Windsor, William (c.1325–1384), Baron Windsor , lord lieutenant of Ireland, was the son of Sir Alexander Windsor of Grayrigg, Westmorland, and his wife, Elizabeth (d. 1349). He was a minor when his father died in 1343, but had attained his age of majority by 1349. He took part in the French wars of Edward III, and seems to have first served in Ireland in 1361 under Lionel, duke of Clarence (qv), lieutenant of Ireland; he was rewarded for this service with grants of land in Waterford and Cork. In March 1369 Windsor was appointed lieutenant of Ireland, with a personal grant of 1,000 marks, and arrived to take up his post on 20 June. Soon after his arrival he was active in Leinster, capturing the Leinster king, Diarmait Láimhdhearg MacMurrough (qv), and his tánaiste, Gerald MacMurrough: he executed them both later that year.
From his earliest days as lord lieutenant, Windsor was unpopular with some of the English nobility of Ireland for his attempts, as the king's representative, to increase the revenues of the government. On coming to Ireland he had been promised 20,000 marks over three years but the pressures of the renewed Anglo-French wars made it difficult for Edward III to provide on time the substantial sums of money Windsor had been assured of for the wages of his troops. Against this background Windsor made unprecedentedly frequent and heavy demands for taxation with predictable results. In August 1369 the Dublin parliament refused to promise any new customs to the king; Windsor then compelled the prelates to vote him a grant for three years, but recorded it in the chancery rolls as being in perpetuity. The outraged English of Ireland, encouraged by the earl of March (qv) (d. 1381), appealed to the king, but Windsor disregarded their protests and held another parliament at Dublin during April 1370 to raise more finance, increasing his unpopularity still further.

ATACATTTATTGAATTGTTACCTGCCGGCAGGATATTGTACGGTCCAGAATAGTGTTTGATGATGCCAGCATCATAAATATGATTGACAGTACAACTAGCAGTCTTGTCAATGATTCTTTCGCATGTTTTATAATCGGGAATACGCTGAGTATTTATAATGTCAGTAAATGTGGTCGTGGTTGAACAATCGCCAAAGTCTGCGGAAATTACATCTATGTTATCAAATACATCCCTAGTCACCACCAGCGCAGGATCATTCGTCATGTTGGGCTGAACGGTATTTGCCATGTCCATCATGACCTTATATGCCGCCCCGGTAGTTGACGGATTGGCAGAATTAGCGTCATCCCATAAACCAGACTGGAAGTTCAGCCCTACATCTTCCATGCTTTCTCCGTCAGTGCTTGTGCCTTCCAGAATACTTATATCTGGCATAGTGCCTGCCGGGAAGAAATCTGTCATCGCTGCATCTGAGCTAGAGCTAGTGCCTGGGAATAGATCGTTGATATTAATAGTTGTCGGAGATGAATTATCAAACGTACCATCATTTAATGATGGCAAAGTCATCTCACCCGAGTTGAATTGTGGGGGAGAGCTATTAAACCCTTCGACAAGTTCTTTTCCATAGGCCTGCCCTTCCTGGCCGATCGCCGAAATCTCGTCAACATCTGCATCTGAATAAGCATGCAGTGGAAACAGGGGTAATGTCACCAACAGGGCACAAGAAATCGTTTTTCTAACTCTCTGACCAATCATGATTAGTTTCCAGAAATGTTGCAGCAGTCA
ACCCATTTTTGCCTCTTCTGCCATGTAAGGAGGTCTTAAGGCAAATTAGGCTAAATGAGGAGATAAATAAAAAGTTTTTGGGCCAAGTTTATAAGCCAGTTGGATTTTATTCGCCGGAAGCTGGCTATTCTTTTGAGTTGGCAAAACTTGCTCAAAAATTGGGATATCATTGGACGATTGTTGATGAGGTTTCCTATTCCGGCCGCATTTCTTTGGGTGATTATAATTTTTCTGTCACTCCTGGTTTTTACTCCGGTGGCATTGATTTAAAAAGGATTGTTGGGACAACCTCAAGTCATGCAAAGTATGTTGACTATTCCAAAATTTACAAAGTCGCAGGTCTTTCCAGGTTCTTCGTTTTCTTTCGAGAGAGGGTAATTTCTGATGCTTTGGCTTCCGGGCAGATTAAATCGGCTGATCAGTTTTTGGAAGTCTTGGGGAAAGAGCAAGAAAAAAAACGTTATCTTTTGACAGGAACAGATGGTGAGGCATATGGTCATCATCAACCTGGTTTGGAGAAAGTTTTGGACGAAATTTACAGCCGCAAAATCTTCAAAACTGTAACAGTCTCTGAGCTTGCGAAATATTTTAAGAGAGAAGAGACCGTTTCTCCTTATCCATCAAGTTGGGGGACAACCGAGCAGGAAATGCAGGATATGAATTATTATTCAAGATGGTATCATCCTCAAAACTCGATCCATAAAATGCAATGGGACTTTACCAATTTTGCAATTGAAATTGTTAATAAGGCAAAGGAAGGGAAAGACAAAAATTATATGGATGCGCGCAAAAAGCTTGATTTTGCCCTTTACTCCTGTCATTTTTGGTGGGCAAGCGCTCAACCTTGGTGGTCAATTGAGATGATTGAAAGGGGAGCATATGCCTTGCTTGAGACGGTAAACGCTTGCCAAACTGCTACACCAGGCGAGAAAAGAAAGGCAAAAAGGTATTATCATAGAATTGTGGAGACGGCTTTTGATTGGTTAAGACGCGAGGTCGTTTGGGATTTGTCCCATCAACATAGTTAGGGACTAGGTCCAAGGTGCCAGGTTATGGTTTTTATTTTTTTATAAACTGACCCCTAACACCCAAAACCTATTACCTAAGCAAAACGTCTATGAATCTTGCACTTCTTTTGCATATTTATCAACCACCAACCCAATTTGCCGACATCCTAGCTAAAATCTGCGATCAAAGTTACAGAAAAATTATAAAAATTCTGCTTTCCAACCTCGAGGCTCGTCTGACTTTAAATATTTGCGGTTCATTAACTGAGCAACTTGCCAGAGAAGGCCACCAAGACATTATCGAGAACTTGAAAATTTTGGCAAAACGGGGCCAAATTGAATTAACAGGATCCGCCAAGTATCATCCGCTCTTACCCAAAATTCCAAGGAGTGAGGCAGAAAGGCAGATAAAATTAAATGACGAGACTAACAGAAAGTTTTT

Windsor also set about settling the borders of the areas of English jurisdiction, marching against the O'Tooles of the Wicklow mountains in the early summer of 1370; but his attention was soon distracted from the Wicklow campaign by news from Munster of the defeat and capture of Gerald FitzGerald (qv), 3rd earl of Desmond, at Monasteranenagh (Limerick) on 11 July by Brian Sreamach O'Brien (qv) (d. 1399), king of Thomond. While Windsor was preoccupied with Brian Sreamach, the O'Byrnes (Uí Bhroin) seized Wicklow and Newcastle McKynegan castles in summer 1370, and, although these fortresses were quickly retaken, the O'Byrnes had already razed Wicklow. In Munster, Windsor first rescued the earl from the O'Briens (by 8 August), and then retreated to the earl's castle of Adare to plan how to retake the town of Limerick from the O'Briens and their MacNamara (Mac Conmara) allies. He sought to divide the O'Brien camp by patronising Brian Sreamhach's enemies, notably Murchadh na Raithnighe O'Brien (qv) (d. 1384); he also had considerable support from some MacNamara dissidents, the Burkes of Clanrickard, and the Berminghams. With their support, his troops retook Limerick, probably in late November 1370. On 15 December Windsor made a treaty with John MacNamara that confined his dynasty to the west side of the Shannon, ordering him not to interfere with the people of the town; he also required reparations of 1,000 fat cattle and 1,000 trees to aid in the repair of the town.